Vag scratched the back of his head and started thinking. He always used to think about what puzzled him, though the little that came out of it puzzled him still more. At present, Vag was bothered about the examination; and so he thought about them.
Vag started methodically. There are two kinds of students, he figured. There are those who work, and there are those who don't. Those who work know their stiff and don't learn anything from examinations. Those who don't work cram in the last minute and exhale their knowledge in a heavy sigh after the ordeal is over. Ergo; it can't be the students who gain anything from examinations. They just take and excrete them like castor oil.
Vag wondered for whom examinations could have been invented if not for the students. The faculty? Of course the faculty had to deal out grades; and grades were based on examinations. Vag wistfully remembered how he got an E for an upset stomach and an A for his flexible wrist. Shuddering, he pictured the dim Victorian Gothic church in which he had squatted tensely over his bluebook, too paralyzed to think, trusting implicitly his flying hand to remember what had evaporated within his brain. No, Vag decided energetically, if examinations and grades are bedfellows, let us chuck them both.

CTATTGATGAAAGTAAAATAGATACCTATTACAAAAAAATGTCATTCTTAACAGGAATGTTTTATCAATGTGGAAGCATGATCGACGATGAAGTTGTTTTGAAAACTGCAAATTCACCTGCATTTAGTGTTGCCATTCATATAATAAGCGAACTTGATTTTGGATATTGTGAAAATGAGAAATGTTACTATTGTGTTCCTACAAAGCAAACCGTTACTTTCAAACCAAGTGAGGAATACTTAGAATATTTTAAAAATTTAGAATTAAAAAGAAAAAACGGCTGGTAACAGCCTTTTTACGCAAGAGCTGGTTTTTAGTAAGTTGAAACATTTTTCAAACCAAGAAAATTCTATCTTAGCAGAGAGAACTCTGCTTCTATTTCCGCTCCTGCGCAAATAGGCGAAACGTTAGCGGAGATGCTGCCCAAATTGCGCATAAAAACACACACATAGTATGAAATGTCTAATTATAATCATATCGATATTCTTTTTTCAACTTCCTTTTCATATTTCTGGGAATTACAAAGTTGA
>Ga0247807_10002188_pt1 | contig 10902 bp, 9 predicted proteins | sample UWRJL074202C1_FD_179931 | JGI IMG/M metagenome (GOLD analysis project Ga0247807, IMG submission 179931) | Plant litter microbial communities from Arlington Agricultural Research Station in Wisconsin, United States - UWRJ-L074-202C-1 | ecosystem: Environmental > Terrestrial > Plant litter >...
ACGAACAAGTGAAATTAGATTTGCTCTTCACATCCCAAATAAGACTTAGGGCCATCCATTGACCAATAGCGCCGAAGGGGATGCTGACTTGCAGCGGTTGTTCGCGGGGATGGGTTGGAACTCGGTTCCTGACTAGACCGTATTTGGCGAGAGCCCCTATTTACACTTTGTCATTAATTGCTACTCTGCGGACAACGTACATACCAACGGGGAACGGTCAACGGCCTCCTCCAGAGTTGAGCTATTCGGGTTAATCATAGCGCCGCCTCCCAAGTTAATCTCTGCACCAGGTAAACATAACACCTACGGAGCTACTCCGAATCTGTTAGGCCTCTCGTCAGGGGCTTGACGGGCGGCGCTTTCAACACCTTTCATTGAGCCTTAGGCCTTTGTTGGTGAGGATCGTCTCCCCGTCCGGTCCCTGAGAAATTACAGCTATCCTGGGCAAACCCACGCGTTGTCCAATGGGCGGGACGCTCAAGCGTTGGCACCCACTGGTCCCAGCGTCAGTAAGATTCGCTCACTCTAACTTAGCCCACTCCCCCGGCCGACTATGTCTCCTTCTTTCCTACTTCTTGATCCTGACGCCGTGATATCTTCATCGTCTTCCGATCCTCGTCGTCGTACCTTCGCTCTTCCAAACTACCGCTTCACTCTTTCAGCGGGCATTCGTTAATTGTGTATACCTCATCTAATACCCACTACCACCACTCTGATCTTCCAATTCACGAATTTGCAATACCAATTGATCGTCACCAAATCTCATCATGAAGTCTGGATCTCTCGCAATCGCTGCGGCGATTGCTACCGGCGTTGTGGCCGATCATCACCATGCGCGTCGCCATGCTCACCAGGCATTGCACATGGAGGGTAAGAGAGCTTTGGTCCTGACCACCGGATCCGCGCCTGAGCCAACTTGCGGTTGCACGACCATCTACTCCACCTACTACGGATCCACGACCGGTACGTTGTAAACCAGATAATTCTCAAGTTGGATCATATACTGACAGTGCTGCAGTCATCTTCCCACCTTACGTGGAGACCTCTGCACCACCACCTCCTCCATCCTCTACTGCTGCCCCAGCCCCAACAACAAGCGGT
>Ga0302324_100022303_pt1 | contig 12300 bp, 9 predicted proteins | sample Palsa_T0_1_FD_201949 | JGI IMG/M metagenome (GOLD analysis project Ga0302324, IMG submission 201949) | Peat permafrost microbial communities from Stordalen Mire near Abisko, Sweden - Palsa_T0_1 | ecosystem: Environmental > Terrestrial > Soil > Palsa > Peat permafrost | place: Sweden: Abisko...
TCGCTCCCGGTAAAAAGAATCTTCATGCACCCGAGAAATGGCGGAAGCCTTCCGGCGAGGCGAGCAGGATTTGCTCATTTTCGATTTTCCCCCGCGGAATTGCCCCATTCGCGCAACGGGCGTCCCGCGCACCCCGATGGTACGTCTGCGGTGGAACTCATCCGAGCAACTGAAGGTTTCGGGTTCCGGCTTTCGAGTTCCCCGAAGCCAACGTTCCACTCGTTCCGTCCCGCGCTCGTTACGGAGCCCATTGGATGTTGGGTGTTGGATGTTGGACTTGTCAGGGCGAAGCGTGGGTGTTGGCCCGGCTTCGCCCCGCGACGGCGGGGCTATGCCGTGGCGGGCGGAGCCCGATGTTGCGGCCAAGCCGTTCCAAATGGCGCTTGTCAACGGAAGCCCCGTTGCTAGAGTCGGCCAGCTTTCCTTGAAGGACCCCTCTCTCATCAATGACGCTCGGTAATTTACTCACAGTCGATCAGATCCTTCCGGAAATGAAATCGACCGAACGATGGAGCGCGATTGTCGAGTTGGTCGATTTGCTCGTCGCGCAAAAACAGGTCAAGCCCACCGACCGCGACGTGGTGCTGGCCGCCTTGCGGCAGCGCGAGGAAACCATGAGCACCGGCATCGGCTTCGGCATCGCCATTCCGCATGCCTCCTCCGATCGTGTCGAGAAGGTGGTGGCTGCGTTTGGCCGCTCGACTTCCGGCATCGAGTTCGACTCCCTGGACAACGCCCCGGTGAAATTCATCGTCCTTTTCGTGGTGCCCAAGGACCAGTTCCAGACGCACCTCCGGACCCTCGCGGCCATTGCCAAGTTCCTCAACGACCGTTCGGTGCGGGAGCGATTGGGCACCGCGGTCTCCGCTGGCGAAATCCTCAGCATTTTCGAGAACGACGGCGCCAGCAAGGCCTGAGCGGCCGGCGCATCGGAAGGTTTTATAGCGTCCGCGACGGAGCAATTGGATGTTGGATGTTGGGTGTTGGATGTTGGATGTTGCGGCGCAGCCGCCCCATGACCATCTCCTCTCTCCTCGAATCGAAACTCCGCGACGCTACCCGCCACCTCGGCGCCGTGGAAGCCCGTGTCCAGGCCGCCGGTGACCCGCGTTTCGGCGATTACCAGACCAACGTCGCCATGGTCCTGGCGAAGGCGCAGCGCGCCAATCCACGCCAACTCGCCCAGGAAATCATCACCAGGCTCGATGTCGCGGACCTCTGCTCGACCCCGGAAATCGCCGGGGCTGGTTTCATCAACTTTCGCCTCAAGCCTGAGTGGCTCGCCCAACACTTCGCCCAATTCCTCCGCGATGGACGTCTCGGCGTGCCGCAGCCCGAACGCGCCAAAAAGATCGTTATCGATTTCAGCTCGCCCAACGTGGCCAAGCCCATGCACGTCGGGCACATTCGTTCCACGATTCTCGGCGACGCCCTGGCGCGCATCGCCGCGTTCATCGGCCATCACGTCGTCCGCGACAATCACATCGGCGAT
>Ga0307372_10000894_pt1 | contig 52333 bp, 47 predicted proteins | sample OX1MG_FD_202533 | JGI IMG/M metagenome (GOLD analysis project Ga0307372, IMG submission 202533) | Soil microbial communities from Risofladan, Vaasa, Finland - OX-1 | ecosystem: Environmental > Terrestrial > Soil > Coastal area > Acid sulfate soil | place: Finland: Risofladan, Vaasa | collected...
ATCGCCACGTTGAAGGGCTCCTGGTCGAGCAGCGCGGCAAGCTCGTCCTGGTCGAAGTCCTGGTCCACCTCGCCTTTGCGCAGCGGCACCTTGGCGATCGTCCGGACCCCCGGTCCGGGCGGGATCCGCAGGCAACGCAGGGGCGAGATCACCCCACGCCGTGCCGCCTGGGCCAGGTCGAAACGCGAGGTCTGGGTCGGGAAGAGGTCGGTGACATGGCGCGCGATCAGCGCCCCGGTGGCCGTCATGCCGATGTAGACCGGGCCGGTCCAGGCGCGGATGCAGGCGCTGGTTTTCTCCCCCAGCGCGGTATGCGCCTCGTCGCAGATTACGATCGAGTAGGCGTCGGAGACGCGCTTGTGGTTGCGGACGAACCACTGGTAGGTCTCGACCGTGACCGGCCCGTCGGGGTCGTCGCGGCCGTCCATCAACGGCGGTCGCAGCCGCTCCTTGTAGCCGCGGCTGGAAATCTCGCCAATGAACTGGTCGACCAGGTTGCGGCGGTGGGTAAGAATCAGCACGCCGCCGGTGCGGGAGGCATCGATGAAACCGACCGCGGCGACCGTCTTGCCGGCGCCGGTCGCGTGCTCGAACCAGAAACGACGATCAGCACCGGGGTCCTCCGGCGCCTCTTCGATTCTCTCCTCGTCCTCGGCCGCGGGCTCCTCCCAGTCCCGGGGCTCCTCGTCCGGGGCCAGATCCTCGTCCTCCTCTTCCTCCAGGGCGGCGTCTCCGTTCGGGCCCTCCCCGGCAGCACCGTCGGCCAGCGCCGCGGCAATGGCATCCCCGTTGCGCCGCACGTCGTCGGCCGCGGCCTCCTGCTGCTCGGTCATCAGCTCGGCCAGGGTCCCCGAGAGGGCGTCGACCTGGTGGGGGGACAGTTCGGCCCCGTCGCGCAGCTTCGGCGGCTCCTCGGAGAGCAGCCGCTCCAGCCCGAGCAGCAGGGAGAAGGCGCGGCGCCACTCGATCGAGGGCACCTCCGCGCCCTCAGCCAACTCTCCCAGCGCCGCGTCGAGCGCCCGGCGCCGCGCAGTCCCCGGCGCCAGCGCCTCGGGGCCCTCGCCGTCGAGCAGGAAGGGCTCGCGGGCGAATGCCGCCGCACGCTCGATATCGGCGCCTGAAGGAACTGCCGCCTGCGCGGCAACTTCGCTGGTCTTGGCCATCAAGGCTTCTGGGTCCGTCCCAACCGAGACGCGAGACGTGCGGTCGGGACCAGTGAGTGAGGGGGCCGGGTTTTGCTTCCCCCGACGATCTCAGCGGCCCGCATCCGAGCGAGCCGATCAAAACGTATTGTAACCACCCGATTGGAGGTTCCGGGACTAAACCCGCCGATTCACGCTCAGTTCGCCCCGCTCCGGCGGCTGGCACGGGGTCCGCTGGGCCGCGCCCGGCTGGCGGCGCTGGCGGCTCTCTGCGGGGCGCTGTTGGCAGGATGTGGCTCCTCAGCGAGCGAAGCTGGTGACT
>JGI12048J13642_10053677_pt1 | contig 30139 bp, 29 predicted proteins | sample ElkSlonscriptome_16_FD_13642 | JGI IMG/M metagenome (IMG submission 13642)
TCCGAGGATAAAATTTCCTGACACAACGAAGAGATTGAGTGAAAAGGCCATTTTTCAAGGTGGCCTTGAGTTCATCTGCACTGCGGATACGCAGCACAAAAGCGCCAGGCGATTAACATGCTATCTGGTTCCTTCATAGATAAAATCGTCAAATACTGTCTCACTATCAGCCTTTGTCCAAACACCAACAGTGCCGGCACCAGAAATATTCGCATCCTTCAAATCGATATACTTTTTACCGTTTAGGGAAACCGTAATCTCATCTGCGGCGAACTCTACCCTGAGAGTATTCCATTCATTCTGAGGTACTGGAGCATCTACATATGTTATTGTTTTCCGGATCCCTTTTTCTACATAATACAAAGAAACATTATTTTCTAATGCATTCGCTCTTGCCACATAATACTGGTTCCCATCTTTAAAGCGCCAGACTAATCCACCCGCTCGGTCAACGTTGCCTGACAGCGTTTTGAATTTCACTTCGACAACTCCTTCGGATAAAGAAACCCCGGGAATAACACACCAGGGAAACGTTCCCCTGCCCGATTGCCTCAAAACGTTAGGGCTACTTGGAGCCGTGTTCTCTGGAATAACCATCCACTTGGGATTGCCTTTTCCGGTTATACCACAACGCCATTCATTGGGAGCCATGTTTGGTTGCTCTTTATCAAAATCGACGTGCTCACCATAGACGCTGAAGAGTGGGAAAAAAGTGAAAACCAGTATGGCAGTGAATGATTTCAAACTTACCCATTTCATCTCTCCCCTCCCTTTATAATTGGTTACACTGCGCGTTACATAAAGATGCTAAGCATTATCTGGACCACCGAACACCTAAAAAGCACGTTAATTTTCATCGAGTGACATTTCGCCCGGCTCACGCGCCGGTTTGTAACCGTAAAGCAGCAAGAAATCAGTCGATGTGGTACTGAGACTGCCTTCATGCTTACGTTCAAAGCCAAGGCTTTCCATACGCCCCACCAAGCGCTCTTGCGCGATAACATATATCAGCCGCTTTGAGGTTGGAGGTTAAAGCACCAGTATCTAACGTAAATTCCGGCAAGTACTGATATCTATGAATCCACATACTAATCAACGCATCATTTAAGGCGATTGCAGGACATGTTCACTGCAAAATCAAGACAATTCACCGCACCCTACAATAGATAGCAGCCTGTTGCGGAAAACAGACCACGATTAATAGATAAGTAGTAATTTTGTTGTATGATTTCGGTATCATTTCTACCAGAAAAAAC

But he knew only too well that examinations could be chucked just as easily as the Himalayas. He had to acknowledge that their uselessness was indispensable. The paradox was indigestible--but people swallowed it every day, and it seemed with ease.
Vag ruminated disconsolately when suddenly he bit on a grain that smacked like truth. He reclined and closed his eyes: then he knew. Examinations served neither students nor faculty but the College. Like the machine, the College had once been an instrument to an end and was now the end itself. It had outgrown its maker and enslaved him. Those whom It was to serve, now served It. The College was an inscrutable power, an emancipated will, beyond human control. It exerted, Its might through Its policemen, the examinations.
Vag knew--and was paralyzed. He could not see the sense of it. And like all people who cannot see the sense of it, he kept on staring into space. Finally, one morning, he heard bells ringing. He grabbed a book and thumbed it, feverishly. Too late. . . .
Judgment time had come, and Vag was called upon to settle accounts with the College. The bells sang ironically into his ears: MEMORIZE BUT DO NOT THINK.